To convert units, you enter the amount in the top entry window, assign the starting measurement and move on to the bottom window. In the second window, all you have to do is assign the measurement format you would like to convert to. When you enter a number for the first window the conversion is automatically processed. It actually sounds a lot more complicated than it is.

On the main menu, which appears when you first start up the application you can choose from the various measurements listed above. Whenever you choose an option or menu item, the related items flutter onto the screen like an old school time card. The animation looks just like the time cards used at an airport or train station to display arrival and departure times.

Flib enter measurementsIn the application settings you can change the display color to spice up the UI a bit (there are 12 different colors to choose from), the decimal settings (float) and there are several other system options. In case you’re wondering, the system options just include an ‘about’ link, a feedback link, a homepage link for the developers and a quick rating option. In other words, there’s not much to configure when it comes to the app settings.

For reference, Flib apparently uses about 99MB of RAM while running. It seems a little high for such a simple app which leads me to believe there’s probably a memory leak somewhere. Still, if you’re going to use the application I would recommend closing it completely as soon as you’re finished. Hopefully, in a future update this issue will be taken care of. Of course, it’s certainly possible that the app actually does use that much memory.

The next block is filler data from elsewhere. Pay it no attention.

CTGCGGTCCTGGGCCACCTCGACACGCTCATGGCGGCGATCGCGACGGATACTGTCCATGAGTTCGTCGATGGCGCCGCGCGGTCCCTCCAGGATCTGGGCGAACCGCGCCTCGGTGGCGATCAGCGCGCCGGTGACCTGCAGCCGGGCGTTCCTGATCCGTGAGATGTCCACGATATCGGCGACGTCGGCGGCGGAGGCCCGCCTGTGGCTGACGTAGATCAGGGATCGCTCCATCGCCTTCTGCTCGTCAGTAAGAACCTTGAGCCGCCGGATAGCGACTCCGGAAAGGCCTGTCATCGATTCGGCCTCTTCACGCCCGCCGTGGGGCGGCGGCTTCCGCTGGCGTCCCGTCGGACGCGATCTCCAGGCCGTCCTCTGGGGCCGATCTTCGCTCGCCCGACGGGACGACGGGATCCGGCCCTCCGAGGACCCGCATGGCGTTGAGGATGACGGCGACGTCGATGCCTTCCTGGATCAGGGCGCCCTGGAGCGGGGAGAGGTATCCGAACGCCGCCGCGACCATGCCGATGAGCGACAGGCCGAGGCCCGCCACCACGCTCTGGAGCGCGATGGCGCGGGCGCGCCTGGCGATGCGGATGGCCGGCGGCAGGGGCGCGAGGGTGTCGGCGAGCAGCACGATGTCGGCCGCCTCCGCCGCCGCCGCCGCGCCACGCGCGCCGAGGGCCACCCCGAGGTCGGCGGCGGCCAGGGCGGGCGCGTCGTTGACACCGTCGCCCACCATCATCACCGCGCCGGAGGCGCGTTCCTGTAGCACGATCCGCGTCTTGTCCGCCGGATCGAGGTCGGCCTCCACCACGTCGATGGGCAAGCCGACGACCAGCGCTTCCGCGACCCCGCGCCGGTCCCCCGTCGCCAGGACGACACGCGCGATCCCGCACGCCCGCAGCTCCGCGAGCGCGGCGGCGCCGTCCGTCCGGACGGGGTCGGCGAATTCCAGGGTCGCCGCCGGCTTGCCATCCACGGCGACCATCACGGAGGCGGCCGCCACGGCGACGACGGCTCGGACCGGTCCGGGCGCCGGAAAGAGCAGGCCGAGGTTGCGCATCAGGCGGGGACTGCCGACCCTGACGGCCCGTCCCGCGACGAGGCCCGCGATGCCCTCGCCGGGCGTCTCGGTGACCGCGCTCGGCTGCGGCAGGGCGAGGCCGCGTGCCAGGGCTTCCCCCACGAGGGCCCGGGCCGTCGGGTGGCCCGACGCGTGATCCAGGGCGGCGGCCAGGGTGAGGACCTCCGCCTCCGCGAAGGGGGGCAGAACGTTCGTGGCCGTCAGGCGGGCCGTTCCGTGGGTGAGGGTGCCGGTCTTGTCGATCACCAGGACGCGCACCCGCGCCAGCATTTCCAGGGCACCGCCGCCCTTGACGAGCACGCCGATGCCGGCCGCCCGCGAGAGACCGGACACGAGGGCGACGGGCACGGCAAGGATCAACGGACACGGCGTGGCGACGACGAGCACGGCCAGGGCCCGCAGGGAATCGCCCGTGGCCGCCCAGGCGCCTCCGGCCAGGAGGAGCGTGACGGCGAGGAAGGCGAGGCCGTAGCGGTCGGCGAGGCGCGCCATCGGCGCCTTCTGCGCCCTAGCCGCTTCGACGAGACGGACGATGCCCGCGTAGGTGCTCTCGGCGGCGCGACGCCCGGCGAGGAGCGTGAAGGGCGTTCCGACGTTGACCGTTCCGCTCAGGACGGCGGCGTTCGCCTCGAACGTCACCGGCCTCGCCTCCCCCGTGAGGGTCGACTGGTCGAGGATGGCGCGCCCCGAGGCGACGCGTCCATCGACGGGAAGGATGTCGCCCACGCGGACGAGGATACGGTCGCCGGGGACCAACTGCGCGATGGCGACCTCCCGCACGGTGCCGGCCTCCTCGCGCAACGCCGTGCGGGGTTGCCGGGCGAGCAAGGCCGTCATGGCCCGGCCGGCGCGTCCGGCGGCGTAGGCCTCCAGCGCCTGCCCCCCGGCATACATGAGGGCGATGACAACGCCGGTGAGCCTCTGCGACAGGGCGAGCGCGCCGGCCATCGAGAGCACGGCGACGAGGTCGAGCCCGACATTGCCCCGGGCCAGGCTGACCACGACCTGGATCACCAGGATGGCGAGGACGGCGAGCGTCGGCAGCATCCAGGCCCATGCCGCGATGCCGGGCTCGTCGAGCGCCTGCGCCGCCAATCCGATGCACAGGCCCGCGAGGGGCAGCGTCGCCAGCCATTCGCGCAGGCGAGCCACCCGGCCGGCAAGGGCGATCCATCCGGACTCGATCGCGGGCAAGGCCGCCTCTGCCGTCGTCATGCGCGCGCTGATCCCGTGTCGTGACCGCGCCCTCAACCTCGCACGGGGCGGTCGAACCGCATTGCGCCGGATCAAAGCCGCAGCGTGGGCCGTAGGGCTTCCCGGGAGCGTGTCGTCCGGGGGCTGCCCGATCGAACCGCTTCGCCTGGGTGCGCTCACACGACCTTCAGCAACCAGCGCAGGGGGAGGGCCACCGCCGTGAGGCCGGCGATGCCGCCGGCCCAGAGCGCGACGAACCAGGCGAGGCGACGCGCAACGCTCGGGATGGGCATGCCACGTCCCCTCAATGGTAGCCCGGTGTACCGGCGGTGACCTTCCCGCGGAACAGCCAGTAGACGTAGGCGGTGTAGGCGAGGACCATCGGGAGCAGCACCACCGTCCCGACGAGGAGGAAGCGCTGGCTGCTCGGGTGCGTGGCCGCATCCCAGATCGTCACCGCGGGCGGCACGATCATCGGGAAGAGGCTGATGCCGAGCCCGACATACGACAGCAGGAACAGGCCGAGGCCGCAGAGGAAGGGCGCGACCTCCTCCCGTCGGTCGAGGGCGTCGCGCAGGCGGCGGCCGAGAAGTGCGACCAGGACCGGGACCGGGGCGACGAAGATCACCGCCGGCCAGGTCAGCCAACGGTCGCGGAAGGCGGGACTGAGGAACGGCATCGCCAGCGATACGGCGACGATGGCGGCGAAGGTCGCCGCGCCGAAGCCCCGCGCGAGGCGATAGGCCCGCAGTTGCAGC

Conclusion and download link

Flib app settingsFlib is a comprehensive conversion app that includes multiple tools and settings. Even without the currency converter it’s still pretty useful, especially for students that need to convert units quickly. There’s an integrated suggestion link that allows you to make suggestions to the developer to add new measurements (I already requested currency to be added, and I’m sure others have too). The animations are pretty neat, and the UI is clean and responsive. Unfortunately, Flib uses about 99MB of RAM while running, which is extremely high for an app of this caliber. In comparison, full-scale launchers like ADWLauncher EX or Buzz Launcher use anywhere from 30MB-60MB of RAM while running. In case you’re not aware, launchers are basically home screen and app tray replacements and they generally consume quite a bit of RAM. In it’s current state, the app definitely needs a little improvement, but that doesn’t mean it should be overlooked if you need a conversion tool. I will recommend that you close the app completely either with a task killer or by force stopping it through the Android settings when you’re done with it, however.

Price: Free

Version reviewed: 1.01

Requires: Android 4.0 and up

Download size: 606KB

Flib on Play Store

Related Posts